A 6½-year-old girl was examined for short attention span, nightmares, and tantrums. Her neonatal history was that she had been the product of a full-term gestation and a normal delivery. Her neonatal course and psychomotor development had been uneventful. At 10 months of age, she was in an automobile accident and suffered head trauma without a loss of consciousness. She had a transient right hemiparesis that cleared in ten days. Roentgenography of the skull was obtained (Fig 1).
At 6½ years of age, physical examination showed there was a small defect in the left calvaria on palpation and mild, right-sided lateral rectus weakness. A second skull roentgenogram was obtained (Fig 2).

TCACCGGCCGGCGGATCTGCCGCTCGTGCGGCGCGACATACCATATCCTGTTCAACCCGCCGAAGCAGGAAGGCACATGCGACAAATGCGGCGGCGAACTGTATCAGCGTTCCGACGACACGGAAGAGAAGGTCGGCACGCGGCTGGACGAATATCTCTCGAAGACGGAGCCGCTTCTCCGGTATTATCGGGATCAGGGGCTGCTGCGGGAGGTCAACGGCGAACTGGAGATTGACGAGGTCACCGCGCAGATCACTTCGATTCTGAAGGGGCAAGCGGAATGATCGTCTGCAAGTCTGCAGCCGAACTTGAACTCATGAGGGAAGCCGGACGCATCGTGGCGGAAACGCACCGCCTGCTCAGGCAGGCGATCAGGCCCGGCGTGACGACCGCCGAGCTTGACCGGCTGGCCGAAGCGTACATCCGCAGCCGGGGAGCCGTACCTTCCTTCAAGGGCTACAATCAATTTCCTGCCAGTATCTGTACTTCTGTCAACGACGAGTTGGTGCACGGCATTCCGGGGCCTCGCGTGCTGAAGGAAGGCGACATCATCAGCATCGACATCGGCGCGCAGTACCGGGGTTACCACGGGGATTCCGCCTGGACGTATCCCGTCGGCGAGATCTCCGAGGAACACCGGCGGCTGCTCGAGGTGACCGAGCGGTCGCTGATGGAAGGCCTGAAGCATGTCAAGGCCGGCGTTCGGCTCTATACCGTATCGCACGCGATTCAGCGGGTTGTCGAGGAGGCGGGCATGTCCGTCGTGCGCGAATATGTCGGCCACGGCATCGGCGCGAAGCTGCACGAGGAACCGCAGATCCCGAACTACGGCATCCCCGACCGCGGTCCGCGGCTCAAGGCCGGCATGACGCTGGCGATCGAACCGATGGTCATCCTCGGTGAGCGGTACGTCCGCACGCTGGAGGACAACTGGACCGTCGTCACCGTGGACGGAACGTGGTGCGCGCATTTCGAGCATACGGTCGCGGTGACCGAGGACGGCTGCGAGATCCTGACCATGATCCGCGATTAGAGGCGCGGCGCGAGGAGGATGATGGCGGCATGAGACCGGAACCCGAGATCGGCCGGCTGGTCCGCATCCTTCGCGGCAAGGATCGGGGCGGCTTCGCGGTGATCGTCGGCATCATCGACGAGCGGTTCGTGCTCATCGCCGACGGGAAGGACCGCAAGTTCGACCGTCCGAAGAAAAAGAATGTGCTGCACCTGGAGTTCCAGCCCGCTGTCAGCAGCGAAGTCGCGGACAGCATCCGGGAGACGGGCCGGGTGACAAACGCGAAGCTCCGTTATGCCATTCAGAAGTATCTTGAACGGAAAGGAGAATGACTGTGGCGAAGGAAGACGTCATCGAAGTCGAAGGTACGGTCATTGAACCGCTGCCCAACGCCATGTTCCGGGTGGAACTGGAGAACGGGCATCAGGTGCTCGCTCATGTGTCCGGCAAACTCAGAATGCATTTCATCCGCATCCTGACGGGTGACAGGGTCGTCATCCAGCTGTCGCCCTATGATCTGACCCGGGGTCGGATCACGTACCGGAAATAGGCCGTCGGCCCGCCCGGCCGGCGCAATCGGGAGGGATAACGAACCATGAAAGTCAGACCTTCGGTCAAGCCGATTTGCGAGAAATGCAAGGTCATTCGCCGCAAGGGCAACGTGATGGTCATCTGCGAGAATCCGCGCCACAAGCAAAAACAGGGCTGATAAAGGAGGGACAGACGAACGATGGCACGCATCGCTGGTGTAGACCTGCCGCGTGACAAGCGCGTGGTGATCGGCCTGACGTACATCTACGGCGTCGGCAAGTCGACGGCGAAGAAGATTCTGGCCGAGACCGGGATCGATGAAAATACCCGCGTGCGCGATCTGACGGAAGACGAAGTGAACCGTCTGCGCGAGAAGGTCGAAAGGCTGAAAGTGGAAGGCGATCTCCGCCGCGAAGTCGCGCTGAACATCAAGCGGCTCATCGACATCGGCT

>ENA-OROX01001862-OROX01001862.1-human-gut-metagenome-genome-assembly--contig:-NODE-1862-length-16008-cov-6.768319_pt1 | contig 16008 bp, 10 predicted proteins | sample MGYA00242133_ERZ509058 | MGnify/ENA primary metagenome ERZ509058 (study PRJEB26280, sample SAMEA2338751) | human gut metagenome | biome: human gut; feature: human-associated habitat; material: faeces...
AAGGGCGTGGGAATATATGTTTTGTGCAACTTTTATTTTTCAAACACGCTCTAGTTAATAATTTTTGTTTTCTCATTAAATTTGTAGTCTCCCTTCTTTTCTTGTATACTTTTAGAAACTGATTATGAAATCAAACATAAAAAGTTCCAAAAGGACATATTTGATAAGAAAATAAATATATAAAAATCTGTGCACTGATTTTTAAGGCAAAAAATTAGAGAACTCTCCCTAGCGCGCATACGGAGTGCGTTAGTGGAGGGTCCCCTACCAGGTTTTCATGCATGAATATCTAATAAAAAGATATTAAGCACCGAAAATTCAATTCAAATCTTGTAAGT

Denouement and Discussion
Leptomeningeal Cyst After Skull Fracture
The so-called growing skull fracture was first reported by Howship in 1816,1 and the first account of its pathology was given in 1856 by von Rokitansky.2 The term leptomeningeal cyst
Gadoth N, Grunebaum M, Young LW. Radiological Case of the Month. Am J Dis Child. 1983;137(10):1019–1020. doi:https://doi.org/10.1001/archpedi.1983.02140360079022
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